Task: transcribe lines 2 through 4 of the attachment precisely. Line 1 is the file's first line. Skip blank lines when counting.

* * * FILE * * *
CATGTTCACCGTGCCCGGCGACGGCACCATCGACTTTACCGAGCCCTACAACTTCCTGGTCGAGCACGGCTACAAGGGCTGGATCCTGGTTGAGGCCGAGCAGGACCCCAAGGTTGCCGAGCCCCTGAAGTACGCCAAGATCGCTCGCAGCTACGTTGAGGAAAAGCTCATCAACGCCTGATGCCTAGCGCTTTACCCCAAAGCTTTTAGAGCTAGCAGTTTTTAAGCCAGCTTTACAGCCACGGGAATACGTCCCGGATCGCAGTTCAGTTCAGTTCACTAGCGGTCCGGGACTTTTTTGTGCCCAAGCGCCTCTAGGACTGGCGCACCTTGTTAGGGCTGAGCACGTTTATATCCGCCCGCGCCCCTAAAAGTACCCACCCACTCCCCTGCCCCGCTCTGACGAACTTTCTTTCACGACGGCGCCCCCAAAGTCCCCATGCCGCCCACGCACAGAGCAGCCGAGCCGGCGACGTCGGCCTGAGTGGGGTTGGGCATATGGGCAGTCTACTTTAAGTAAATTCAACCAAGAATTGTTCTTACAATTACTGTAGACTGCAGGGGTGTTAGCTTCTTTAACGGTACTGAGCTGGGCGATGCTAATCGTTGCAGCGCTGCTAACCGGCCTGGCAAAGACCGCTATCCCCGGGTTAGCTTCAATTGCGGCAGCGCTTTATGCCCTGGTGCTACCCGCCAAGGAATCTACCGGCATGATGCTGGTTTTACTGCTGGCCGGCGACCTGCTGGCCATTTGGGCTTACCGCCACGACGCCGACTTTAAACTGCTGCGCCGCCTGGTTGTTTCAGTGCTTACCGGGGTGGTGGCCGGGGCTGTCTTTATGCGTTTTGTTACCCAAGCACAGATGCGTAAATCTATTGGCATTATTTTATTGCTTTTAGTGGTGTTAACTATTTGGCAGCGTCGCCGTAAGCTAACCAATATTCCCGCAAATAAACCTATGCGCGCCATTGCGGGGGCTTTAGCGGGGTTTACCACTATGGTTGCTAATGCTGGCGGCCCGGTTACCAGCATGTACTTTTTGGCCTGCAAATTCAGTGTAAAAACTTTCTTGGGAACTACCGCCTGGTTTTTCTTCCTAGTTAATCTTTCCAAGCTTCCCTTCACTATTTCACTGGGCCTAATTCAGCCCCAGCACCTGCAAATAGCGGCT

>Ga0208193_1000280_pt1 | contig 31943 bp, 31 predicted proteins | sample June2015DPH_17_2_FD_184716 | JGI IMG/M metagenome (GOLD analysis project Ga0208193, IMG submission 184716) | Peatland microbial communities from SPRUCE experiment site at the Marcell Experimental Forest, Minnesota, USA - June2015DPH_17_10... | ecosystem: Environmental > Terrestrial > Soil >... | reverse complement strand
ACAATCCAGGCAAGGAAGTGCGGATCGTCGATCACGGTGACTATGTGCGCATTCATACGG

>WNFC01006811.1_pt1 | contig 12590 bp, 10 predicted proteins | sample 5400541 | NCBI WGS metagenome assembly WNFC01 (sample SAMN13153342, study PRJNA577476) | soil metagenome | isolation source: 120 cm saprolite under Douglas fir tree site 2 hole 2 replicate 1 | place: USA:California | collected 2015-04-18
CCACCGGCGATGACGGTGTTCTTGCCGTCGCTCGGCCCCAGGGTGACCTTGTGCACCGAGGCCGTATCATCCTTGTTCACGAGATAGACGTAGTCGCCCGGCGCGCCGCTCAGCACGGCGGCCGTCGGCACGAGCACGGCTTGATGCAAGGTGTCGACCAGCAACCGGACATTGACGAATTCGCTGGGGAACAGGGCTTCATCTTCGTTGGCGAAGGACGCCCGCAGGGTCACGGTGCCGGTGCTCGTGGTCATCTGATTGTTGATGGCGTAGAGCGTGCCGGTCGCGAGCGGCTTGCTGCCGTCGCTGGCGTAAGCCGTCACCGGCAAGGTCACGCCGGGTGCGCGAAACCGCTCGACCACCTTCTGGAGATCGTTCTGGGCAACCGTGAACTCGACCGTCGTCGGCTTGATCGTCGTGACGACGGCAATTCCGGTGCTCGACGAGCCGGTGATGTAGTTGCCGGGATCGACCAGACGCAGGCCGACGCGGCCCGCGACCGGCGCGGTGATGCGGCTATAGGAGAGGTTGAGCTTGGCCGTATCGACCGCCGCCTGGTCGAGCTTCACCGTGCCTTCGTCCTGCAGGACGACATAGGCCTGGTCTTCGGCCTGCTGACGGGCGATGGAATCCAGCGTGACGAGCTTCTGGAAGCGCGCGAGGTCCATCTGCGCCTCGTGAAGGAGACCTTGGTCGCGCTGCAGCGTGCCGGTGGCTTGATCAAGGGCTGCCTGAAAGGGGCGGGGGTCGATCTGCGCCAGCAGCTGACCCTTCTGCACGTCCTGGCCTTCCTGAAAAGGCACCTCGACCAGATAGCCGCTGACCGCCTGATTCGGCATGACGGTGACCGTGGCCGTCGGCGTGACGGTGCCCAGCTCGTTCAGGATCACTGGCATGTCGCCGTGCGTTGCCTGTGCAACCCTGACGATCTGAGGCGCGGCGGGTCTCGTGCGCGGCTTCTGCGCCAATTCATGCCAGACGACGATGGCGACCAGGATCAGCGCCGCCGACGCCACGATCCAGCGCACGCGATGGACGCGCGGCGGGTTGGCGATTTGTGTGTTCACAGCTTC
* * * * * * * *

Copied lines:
>Ga0208193_1000280_pt1 | contig 31943 bp, 31 predicted proteins | sample June2015DPH_17_2_FD_184716 | JGI IMG/M metagenome (GOLD analysis project Ga0208193, IMG submission 184716) | Peatland microbial communities from SPRUCE experiment site at the Marcell Experimental Forest, Minnesota, USA - June2015DPH_17_10... | ecosystem: Environmental > Terrestrial > Soil >... | reverse complement strand
ACAATCCAGGCAAGGAAGTGCGGATCGTCGATCACGGTGACTATGTGCGCATTCATACGG

>WNFC01006811.1_pt1 | contig 12590 bp, 10 predicted proteins | sample 5400541 | NCBI WGS metagenome assembly WNFC01 (sample SAMN13153342, study PRJNA577476) | soil metagenome | isolation source: 120 cm saprolite under Douglas fir tree site 2 hole 2 replicate 1 | place: USA:California | collected 2015-04-18